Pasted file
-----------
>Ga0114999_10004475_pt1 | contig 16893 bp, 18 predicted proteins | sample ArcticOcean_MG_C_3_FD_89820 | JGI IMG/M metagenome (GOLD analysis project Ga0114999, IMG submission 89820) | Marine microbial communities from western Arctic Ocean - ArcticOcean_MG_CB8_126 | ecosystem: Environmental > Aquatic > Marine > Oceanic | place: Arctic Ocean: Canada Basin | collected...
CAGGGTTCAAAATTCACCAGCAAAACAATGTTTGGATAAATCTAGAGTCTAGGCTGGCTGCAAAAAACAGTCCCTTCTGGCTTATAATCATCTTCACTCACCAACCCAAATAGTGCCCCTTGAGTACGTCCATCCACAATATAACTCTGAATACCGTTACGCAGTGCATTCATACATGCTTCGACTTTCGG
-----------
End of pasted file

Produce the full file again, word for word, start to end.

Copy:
>Ga0114999_10004475_pt1 | contig 16893 bp, 18 predicted proteins | sample ArcticOcean_MG_C_3_FD_89820 | JGI IMG/M metagenome (GOLD analysis project Ga0114999, IMG submission 89820) | Marine microbial communities from western Arctic Ocean - ArcticOcean_MG_CB8_126 | ecosystem: Environmental > Aquatic > Marine > Oceanic | place: Arctic Ocean: Canada Basin | collected...
CAGGGTTCAAAATTCACCAGCAAAACAATGTTTGGATAAATCTAGAGTCTAGGCTGGCTGCAAAAAACAGTCCCTTCTGGCTTATAATCATCTTCACTCACCAACCCAAATAGTGCCCCTTGAGTACGTCCATCCACAATATAACTCTGAATACCGTTACGCAGTGCATTCATACATGCTTCGACTTTCGG